Solid, liquid, and gas—these are the three states of matter presented in the home-schooling science curriculum I was preparing to review with our 7-year-old daughter. The best example to learn these states is water in its different forms: moisture vapor in a cloud, liquid rain, and solid ice. I couldn’t stop there though, not when the intersection of biology and physics tells of a truly amazing fourth state of water that may be the key to life in the animal kingdom.
In an election year, paying for healthcare is one of the most discussed issues, with much of the rhetoric from politicians being polarized. On one side, any mention of universal healthcare is sloshed in the bucket of un-American socialism. On the other side, a single-payer option is championed as the only humane way forward.
I recently met with a new primary care physician. At the close of the appointment, the doctor ordered a lipid panel to check cholesterol levels. After the results were posted, his nurse called to report that the doctor had prescribed a statin (cholesterol-lowering) drug that he would like me to start right away. What was this horrific cholesterol level that prompted such an emergent response? Here are my results…
Digital meters operate in the radiofrequency (or microwave) band of frequencies that is damaging to human biology. That hasn’t stopped power companies like We Energies from installing smart meters across Wisconsin. It was mid-December when a recorded message informed my family that a new meter would soon be installed on our property.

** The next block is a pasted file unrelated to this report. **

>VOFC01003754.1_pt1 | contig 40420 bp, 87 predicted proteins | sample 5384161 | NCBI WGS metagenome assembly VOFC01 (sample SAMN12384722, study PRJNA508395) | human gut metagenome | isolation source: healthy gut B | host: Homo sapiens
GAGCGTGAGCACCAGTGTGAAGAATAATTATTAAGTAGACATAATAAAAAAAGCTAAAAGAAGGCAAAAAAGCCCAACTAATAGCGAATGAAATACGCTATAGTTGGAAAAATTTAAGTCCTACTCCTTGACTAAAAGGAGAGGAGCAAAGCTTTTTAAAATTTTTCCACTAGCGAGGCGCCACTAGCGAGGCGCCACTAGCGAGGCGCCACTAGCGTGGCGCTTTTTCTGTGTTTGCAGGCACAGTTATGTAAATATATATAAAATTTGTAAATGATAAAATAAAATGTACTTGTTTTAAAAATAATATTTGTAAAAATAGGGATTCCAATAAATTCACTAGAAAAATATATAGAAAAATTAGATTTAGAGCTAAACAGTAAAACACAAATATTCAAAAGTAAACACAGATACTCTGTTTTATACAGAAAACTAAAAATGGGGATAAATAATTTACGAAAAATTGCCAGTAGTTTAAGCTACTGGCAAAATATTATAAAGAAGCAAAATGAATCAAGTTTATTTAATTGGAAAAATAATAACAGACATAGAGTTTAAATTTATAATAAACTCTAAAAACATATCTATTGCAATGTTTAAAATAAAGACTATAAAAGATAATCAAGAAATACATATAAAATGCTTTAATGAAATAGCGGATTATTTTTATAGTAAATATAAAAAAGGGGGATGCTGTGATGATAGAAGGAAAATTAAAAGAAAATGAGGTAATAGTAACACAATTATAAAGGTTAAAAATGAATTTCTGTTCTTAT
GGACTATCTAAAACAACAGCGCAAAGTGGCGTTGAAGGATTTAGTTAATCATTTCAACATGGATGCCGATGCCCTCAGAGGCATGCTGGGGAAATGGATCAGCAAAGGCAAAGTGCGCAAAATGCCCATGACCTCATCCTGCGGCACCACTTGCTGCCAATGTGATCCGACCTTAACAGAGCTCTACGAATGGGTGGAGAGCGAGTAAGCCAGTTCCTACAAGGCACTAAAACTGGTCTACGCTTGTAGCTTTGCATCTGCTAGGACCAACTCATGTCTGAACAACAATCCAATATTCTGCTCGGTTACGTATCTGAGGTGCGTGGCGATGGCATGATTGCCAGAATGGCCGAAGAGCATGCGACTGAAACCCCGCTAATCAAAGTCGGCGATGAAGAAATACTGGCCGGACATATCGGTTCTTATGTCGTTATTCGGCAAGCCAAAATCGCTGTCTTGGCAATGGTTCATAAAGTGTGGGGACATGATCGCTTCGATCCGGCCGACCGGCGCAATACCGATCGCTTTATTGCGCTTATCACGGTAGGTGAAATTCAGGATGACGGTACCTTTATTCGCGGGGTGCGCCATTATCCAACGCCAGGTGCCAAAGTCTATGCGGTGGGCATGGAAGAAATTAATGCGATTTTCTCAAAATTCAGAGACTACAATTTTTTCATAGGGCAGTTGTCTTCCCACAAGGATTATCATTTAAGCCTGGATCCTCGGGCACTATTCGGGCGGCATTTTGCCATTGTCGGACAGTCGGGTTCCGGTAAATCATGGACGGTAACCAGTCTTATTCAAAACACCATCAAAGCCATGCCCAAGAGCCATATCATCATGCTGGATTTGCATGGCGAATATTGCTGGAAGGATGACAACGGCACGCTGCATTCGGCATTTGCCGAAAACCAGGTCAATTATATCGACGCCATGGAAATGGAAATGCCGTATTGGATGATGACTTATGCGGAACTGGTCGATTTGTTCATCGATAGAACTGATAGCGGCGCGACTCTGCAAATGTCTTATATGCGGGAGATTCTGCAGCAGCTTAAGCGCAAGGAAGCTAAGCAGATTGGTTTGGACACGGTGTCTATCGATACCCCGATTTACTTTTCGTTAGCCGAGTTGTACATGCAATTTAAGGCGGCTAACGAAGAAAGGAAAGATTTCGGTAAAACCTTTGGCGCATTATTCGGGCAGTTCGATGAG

I was curious to test the claim of black salve to remove an abnormal skin growth and decided to experiment on myself for the sake of science and the edification of my inquisitive readers. What follows is an account of my self-experimentation—and success—with using black salve to remove a large mole on the upper right quadrant of my chest.
Some permutation of the sentiment of being busy is a common answer to the question, “How are you?” Busy started being worn as a badge of honor at the same time in history that burn-out was categorized as an “occupational phenomenon” by the World Health Organization.
What causes cancer, and what contributes to cancer formation? These are two different concepts that overlap and influence each other.
A cause of cancer is a carcinogen. A contributor to cancer formation can be mutagenic but is context-driven by the strength and duration of exposure, genetic predisposition to cancer, and the collective burden of other environmental triggers.
I’m always surprised when thought leaders in mainstream oncology claim uncertainty as to the cause of cancer. The answer is quite straightforward—perhaps not simple, but unambiguous despite the complexity of the factors involved in the etiology of cancer.
I got my first up-close and personal taste of this during a very difficult conversation shortly after my 3-year-old son, Kicker, was diagnosed with Acute Lymphoblastic Leukemia. While chatting with another cancer dad, he shared his experiences with his young son and how I needed to prepare for…
Every wall of our new home needed a fresh coat of paint. A dozen gallons of paint later, we moved in without any evidence of off-gassing toxic, cancer-causing chemicals. This is of the utmost importance for our family given my cancer history (with lymphoma, think significant environmental toxicant exposure), and also because my wife is chemically-sensitive and reacts to airborne pollutants.
A curious thing happened following the recent publication of my book, “Cancer and EMF Radiation.” I hit an unforeseen snag that hampered my ability to spread the message that non-native electromagnetic fields are a significant human carcinogen.
There has been a movement within allopathic medicine to adopt a holistic model in their paradigm. This gave rise to functional medicine, practiced by a new generation of integrative physicians, having great success in esteemed medical centers such as Cleveland Clinic.